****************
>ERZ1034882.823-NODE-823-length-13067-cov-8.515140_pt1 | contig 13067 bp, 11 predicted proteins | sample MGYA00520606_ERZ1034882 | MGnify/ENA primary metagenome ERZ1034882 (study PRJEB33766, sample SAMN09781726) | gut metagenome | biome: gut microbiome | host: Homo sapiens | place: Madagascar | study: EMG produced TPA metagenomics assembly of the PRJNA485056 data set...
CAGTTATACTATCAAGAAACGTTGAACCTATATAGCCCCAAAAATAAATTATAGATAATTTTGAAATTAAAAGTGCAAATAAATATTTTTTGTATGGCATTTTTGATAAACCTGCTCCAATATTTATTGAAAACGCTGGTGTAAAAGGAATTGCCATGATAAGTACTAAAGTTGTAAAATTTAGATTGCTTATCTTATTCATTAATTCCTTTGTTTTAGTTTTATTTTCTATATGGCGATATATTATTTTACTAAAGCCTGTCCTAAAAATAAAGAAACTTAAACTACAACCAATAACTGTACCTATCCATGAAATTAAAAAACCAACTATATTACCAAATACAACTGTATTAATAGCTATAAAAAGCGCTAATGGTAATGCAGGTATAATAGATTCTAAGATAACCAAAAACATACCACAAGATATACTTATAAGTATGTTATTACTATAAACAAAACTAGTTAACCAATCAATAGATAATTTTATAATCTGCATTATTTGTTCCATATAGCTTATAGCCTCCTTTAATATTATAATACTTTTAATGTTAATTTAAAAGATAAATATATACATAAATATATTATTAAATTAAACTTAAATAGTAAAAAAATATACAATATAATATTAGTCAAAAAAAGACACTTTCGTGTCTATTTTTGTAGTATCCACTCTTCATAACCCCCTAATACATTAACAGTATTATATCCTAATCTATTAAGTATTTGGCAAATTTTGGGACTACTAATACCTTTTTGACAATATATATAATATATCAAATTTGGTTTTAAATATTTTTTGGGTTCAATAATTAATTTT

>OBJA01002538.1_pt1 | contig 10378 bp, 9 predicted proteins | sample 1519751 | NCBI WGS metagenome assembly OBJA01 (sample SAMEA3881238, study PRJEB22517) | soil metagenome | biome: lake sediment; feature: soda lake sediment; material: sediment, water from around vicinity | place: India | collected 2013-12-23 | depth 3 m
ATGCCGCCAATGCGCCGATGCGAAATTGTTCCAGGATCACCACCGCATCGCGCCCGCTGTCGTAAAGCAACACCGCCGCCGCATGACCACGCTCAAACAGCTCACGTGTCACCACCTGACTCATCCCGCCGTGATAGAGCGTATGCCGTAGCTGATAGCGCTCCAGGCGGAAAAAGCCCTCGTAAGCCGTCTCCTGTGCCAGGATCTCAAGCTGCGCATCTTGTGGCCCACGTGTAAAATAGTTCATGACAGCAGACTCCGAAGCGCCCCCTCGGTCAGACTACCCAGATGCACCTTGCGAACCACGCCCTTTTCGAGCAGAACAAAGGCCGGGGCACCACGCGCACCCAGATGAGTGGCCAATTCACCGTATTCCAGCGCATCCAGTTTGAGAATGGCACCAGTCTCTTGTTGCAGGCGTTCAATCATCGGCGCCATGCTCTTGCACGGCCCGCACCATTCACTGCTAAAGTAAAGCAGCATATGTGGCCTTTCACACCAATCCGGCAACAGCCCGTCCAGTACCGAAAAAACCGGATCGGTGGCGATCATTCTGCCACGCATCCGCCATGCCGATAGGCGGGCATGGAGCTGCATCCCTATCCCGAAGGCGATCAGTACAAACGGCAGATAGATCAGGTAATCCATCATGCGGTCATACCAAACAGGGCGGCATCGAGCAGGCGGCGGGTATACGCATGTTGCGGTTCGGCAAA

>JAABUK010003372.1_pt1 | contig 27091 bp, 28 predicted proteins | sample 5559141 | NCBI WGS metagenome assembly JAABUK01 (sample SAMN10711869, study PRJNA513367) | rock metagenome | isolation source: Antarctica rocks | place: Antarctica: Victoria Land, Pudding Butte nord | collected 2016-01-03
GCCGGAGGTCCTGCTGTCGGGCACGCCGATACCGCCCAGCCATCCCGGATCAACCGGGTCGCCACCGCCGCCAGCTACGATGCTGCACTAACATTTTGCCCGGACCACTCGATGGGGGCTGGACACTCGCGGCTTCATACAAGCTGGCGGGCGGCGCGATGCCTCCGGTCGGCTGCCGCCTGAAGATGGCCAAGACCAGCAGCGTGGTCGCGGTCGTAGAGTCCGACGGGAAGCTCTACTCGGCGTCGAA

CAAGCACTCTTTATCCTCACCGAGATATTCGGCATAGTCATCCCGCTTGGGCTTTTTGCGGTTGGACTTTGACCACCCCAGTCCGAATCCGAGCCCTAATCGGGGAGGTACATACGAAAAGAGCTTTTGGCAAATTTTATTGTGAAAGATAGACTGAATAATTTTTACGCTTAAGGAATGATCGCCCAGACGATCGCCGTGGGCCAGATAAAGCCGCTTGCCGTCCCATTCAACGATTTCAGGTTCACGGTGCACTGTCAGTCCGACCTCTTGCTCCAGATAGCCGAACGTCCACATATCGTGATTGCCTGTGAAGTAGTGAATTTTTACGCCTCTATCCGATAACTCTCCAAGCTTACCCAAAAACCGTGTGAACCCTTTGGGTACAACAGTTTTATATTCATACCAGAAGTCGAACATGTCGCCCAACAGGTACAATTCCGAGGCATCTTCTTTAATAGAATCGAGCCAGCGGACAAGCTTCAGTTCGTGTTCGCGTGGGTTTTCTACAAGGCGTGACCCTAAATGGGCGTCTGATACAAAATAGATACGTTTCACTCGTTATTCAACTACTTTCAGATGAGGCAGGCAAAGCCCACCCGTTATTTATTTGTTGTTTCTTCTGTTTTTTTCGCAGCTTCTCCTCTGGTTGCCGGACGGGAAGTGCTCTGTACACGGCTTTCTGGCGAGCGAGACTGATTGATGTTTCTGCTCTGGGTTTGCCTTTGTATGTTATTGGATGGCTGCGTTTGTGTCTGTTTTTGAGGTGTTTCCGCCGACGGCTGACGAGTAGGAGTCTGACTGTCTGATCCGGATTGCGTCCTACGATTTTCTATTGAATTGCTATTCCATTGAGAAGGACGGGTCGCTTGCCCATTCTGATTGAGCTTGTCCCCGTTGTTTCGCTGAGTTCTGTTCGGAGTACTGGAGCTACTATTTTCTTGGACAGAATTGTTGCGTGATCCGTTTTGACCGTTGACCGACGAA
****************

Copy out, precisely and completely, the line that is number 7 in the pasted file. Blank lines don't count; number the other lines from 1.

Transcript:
CAAGCACTCTTTATCCTCACCGAGATATTCGGCATAGTCATCCCGCTTGGGCTTTTTGCGGTTGGACTTTGACCACCCCAGTCCGAATCCGAGCCCTAATCGGGGAGGTACATACGAAAAGAGCTTTTGGCAAATTTTATTGTGAAAGATAGACTGAATAATTTTTACGCTTAAGGAATGATCGCCCAGACGATCGCCGTGGGCCAGATAAAGCCGCTTGCCGTCCCATTCAACGATTTCAGGTTCACGGTGCACTGTCAGTCCGACCTCTTGCTCCAGATAGCCGAACGTCCACATATCGTGATTGCCTGTGAAGTAGTGAATTTTTACGCCTCTATCCGATAACTCTCCAAGCTTACCCAAAAACCGTGTGAACCCTTTGGGTACAACAGTTTTATATTCATACCAGAAGTCGAACATGTCGCCCAACAGGTACAATTCCGAGGCATCTTCTTTAATAGAATCGAGCCAGCGGACAAGCTTCAGTTCGTGTTCGCGTGGGTTTTCTACAAGGCGTGACCCTAAATGGGCGTCTGATACAAAATAGATACGTTTCACTCGTTATTCAACTACTTTCAGATGAGGCAGGCAAAGCCCACCCGTTATTTATTTGTTGTTTCTTCTGTTTTTTTCGCAGCTTCTCCTCTGGTTGCCGGACGGGAAGTGCTCTGTACACGGCTTTCTGGCGAGCGAGACTGATTGATGTTTCTGCTCTGGGTTTGCCTTTGTATGTTATTGGATGGCTGCGTTTGTGTCTGTTTTTGAGGTGTTTCCGCCGACGGCTGACGAGTAGGAGTCTGACTGTCTGATCCGGATTGCGTCCTACGATTTTCTATTGAATTGCTATTCCATTGAGAAGGACGGGTCGCTTGCCCATTCTGATTGAGCTTGTCCCCGTTGTTTCGCTGAGTTCTGTTCGGAGTACTGGAGCTACTATTTTCTTGGACAGAATTGTTGCGTGATCCGTTTTGACCGTTGACCGACGAA